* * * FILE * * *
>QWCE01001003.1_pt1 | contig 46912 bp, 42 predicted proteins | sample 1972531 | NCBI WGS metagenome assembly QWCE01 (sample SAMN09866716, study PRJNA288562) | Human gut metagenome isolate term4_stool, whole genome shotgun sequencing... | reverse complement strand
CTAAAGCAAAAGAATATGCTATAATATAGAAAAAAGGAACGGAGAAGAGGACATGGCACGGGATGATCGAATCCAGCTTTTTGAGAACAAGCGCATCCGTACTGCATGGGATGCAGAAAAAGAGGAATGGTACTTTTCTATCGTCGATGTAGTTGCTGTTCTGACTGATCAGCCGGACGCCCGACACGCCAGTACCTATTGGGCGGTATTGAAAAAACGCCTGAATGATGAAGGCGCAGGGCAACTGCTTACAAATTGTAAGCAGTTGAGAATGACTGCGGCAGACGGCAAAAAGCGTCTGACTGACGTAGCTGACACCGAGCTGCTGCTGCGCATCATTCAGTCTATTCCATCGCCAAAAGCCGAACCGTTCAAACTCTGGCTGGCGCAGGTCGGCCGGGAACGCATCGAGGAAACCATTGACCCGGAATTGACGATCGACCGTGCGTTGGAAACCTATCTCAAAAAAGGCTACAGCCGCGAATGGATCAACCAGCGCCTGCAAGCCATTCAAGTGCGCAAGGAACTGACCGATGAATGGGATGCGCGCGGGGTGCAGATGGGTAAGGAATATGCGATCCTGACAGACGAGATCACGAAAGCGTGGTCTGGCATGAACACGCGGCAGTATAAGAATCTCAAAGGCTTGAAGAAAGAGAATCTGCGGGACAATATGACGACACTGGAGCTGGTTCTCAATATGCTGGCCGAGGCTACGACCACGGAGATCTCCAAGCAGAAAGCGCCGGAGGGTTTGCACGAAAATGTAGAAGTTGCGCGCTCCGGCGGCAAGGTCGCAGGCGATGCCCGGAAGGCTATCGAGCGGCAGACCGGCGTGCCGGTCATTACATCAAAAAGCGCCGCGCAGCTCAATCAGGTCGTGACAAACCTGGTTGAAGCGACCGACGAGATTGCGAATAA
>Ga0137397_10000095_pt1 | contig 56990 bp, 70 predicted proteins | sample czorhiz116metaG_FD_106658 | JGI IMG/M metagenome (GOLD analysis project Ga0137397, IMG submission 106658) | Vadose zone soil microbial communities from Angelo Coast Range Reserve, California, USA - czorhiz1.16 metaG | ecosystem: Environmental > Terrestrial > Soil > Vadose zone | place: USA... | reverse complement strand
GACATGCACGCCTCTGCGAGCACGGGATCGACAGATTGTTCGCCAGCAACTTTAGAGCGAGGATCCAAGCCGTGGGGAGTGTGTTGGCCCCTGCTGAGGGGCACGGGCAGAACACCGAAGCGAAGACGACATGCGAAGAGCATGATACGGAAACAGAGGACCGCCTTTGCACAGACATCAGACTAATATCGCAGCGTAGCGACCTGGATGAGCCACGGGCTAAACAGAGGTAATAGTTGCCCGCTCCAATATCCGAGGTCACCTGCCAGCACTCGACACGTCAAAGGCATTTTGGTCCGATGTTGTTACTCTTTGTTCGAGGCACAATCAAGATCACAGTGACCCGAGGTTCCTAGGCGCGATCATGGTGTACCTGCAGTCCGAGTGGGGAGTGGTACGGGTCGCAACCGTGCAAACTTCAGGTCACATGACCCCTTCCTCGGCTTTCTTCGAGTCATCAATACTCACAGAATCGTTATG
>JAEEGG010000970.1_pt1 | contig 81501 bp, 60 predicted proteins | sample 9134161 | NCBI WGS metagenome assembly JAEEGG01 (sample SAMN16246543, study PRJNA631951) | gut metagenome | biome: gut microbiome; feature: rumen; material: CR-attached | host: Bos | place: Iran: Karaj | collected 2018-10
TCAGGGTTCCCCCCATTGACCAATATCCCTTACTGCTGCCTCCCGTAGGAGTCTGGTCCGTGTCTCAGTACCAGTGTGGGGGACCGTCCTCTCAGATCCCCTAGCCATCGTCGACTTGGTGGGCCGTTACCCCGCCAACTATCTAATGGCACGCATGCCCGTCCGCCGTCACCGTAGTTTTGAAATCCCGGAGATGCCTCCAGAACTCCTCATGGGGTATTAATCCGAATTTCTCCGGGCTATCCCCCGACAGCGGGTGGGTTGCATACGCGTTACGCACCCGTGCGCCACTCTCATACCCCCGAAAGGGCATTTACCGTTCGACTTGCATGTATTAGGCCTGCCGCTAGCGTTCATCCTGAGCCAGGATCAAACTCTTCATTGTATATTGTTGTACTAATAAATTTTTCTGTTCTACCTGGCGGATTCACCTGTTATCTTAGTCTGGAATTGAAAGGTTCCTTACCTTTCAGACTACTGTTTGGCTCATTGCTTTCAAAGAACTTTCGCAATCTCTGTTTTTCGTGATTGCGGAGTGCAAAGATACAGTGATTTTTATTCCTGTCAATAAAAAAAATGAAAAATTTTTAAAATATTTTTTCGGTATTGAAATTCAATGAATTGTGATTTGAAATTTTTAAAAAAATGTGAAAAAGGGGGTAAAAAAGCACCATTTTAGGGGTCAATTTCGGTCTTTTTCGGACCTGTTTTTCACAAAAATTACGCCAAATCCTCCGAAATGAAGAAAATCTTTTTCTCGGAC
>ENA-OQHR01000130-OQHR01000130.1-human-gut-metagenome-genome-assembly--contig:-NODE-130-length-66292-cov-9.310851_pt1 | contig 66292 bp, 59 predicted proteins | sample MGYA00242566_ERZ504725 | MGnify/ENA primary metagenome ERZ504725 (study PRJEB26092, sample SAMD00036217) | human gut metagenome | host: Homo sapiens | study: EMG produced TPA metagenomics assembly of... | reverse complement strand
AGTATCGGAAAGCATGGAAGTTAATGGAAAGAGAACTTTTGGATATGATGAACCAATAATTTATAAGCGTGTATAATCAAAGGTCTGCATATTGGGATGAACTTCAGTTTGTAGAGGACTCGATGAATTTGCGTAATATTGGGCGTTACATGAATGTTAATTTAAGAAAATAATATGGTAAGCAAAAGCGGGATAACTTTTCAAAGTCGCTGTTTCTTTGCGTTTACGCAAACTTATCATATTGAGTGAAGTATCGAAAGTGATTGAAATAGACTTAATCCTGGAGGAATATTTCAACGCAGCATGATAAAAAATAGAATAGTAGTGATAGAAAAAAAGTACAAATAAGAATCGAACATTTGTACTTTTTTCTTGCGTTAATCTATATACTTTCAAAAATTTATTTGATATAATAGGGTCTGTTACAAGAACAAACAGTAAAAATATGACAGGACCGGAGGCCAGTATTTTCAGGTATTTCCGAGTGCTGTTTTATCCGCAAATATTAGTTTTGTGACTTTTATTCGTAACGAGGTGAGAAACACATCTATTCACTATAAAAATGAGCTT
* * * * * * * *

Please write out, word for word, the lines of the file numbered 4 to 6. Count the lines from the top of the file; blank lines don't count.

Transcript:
GACATGCACGCCTCTGCGAGCACGGGATCGACAGATTGTTCGCCAGCAACTTTAGAGCGAGGATCCAAGCCGTGGGGAGTGTGTTGGCCCCTGCTGAGGGGCACGGGCAGAACACCGAAGCGAAGACGACATGCGAAGAGCATGATACGGAAACAGAGGACCGCCTTTGCACAGACATCAGACTAATATCGCAGCGTAGCGACCTGGATGAGCCACGGGCTAAACAGAGGTAATAGTTGCCCGCTCCAATATCCGAGGTCACCTGCCAGCACTCGACACGTCAAAGGCATTTTGGTCCGATGTTGTTACTCTTTGTTCGAGGCACAATCAAGATCACAGTGACCCGAGGTTCCTAGGCGCGATCATGGTGTACCTGCAGTCCGAGTGGGGAGTGGTACGGGTCGCAACCGTGCAAACTTCAGGTCACATGACCCCTTCCTCGGCTTTCTTCGAGTCATCAATACTCACAGAATCGTTATG
>JAEEGG010000970.1_pt1 | contig 81501 bp, 60 predicted proteins | sample 9134161 | NCBI WGS metagenome assembly JAEEGG01 (sample SAMN16246543, study PRJNA631951) | gut metagenome | biome: gut microbiome; feature: rumen; material: CR-attached | host: Bos | place: Iran: Karaj | collected 2018-10
TCAGGGTTCCCCCCATTGACCAATATCCCTTACTGCTGCCTCCCGTAGGAGTCTGGTCCGTGTCTCAGTACCAGTGTGGGGGACCGTCCTCTCAGATCCCCTAGCCATCGTCGACTTGGTGGGCCGTTACCCCGCCAACTATCTAATGGCACGCATGCCCGTCCGCCGTCACCGTAGTTTTGAAATCCCGGAGATGCCTCCAGAACTCCTCATGGGGTATTAATCCGAATTTCTCCGGGCTATCCCCCGACAGCGGGTGGGTTGCATACGCGTTACGCACCCGTGCGCCACTCTCATACCCCCGAAAGGGCATTTACCGTTCGACTTGCATGTATTAGGCCTGCCGCTAGCGTTCATCCTGAGCCAGGATCAAACTCTTCATTGTATATTGTTGTACTAATAAATTTTTCTGTTCTACCTGGCGGATTCACCTGTTATCTTAGTCTGGAATTGAAAGGTTCCTTACCTTTCAGACTACTGTTTGGCTCATTGCTTTCAAAGAACTTTCGCAATCTCTGTTTTTCGTGATTGCGGAGTGCAAAGATACAGTGATTTTTATTCCTGTCAATAAAAAAAATGAAAAATTTTTAAAATATTTTTTCGGTATTGAAATTCAATGAATTGTGATTTGAAATTTTTAAAAAAATGTGAAAAAGGGGGTAAAAAAGCACCATTTTAGGGGTCAATTTCGGTCTTTTTCGGACCTGTTTTTCACAAAAATTACGCCAAATCCTCCGAAATGAAGAAAATCTTTTTCTCGGAC